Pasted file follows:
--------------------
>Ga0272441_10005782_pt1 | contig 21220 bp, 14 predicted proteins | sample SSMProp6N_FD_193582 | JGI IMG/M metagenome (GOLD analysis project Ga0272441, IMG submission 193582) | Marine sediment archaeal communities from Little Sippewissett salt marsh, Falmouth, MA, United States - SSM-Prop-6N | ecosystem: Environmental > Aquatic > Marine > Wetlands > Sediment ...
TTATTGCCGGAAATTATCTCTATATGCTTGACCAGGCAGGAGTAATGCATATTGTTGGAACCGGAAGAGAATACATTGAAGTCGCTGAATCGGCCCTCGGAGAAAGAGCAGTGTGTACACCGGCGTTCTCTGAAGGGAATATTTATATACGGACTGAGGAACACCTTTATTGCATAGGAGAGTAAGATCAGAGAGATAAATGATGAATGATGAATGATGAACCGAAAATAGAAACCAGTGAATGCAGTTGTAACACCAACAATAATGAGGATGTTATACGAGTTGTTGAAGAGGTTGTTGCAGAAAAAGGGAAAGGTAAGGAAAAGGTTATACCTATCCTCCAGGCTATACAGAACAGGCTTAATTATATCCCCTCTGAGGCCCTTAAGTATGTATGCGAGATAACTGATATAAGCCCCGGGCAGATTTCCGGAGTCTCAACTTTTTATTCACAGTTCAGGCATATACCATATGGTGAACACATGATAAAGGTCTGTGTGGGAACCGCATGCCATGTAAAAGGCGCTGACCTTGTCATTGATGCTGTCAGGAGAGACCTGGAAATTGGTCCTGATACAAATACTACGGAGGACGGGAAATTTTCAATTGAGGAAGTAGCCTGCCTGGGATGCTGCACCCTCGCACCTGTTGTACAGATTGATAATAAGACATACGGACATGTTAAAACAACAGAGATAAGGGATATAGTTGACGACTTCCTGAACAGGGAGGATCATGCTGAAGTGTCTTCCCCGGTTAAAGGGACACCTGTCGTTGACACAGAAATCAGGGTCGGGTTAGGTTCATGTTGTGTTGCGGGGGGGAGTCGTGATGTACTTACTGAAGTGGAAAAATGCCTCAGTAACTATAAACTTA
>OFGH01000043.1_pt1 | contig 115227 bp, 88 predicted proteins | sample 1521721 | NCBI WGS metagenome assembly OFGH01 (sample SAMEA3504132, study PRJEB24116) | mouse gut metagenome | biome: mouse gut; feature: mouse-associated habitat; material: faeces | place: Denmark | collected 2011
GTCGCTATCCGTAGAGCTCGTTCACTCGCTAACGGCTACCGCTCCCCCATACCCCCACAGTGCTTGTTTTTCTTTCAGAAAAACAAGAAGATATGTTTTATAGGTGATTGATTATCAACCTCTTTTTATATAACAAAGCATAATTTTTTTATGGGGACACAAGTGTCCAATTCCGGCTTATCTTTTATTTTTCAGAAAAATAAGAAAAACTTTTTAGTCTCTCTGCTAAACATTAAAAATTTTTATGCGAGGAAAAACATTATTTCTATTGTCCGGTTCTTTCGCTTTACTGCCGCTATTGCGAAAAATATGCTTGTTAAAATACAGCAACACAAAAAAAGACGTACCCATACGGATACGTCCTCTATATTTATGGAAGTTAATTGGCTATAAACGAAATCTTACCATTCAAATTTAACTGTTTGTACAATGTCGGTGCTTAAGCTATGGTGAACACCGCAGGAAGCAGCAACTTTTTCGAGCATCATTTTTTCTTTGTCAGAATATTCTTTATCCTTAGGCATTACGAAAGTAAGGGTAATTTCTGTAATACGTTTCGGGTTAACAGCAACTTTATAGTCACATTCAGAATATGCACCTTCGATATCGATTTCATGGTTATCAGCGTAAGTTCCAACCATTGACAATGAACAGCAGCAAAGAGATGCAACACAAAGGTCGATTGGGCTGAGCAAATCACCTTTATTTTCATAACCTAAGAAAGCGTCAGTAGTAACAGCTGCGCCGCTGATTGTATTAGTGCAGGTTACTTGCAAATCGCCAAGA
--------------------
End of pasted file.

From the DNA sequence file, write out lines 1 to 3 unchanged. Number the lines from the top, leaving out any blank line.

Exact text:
>Ga0272441_10005782_pt1 | contig 21220 bp, 14 predicted proteins | sample SSMProp6N_FD_193582 | JGI IMG/M metagenome (GOLD analysis project Ga0272441, IMG submission 193582) | Marine sediment archaeal communities from Little Sippewissett salt marsh, Falmouth, MA, United States - SSM-Prop-6N | ecosystem: Environmental > Aquatic > Marine > Wetlands > Sediment ...
TTATTGCCGGAAATTATCTCTATATGCTTGACCAGGCAGGAGTAATGCATATTGTTGGAACCGGAAGAGAATACATTGAAGTCGCTGAATCGGCCCTCGGAGAAAGAGCAGTGTGTACACCGGCGTTCTCTGAAGGGAATATTTATATACGGACTGAGGAACACCTTTATTGCATAGGAGAGTAAGATCAGAGAGATAAATGATGAATGATGAATGATGAACCGAAAATAGAAACCAGTGAATGCAGTTGTAACACCAACAATAATGAGGATGTTATACGAGTTGTTGAAGAGGTTGTTGCAGAAAAAGGGAAAGGTAAGGAAAAGGTTATACCTATCCTCCAGGCTATACAGAACAGGCTTAATTATATCCCCTCTGAGGCCCTTAAGTATGTATGCGAGATAACTGATATAAGCCCCGGGCAGATTTCCGGAGTCTCAACTTTTTATTCACAGTTCAGGCATATACCATATGGTGAACACATGATAAAGGTCTGTGTGGGAACCGCATGCCATGTAAAAGGCGCTGACCTTGTCATTGATGCTGTCAGGAGAGACCTGGAAATTGGTCCTGATACAAATACTACGGAGGACGGGAAATTTTCAATTGAGGAAGTAGCCTGCCTGGGATGCTGCACCCTCGCACCTGTTGTACAGATTGATAATAAGACATACGGACATGTTAAAACAACAGAGATAAGGGATATAGTTGACGACTTCCTGAACAGGGAGGATCATGCTGAAGTGTCTTCCCCGGTTAAAGGGACACCTGTCGTTGACACAGAAATCAGGGTCGGGTTAGGTTCATGTTGTGTTGCGGGGGGGAGTCGTGATGTACTTACTGAAGTGGAAAAATGCCTCAGTAACTATAAACTTA
>OFGH01000043.1_pt1 | contig 115227 bp, 88 predicted proteins | sample 1521721 | NCBI WGS metagenome assembly OFGH01 (sample SAMEA3504132, study PRJEB24116) | mouse gut metagenome | biome: mouse gut; feature: mouse-associated habitat; material: faeces | place: Denmark | collected 2011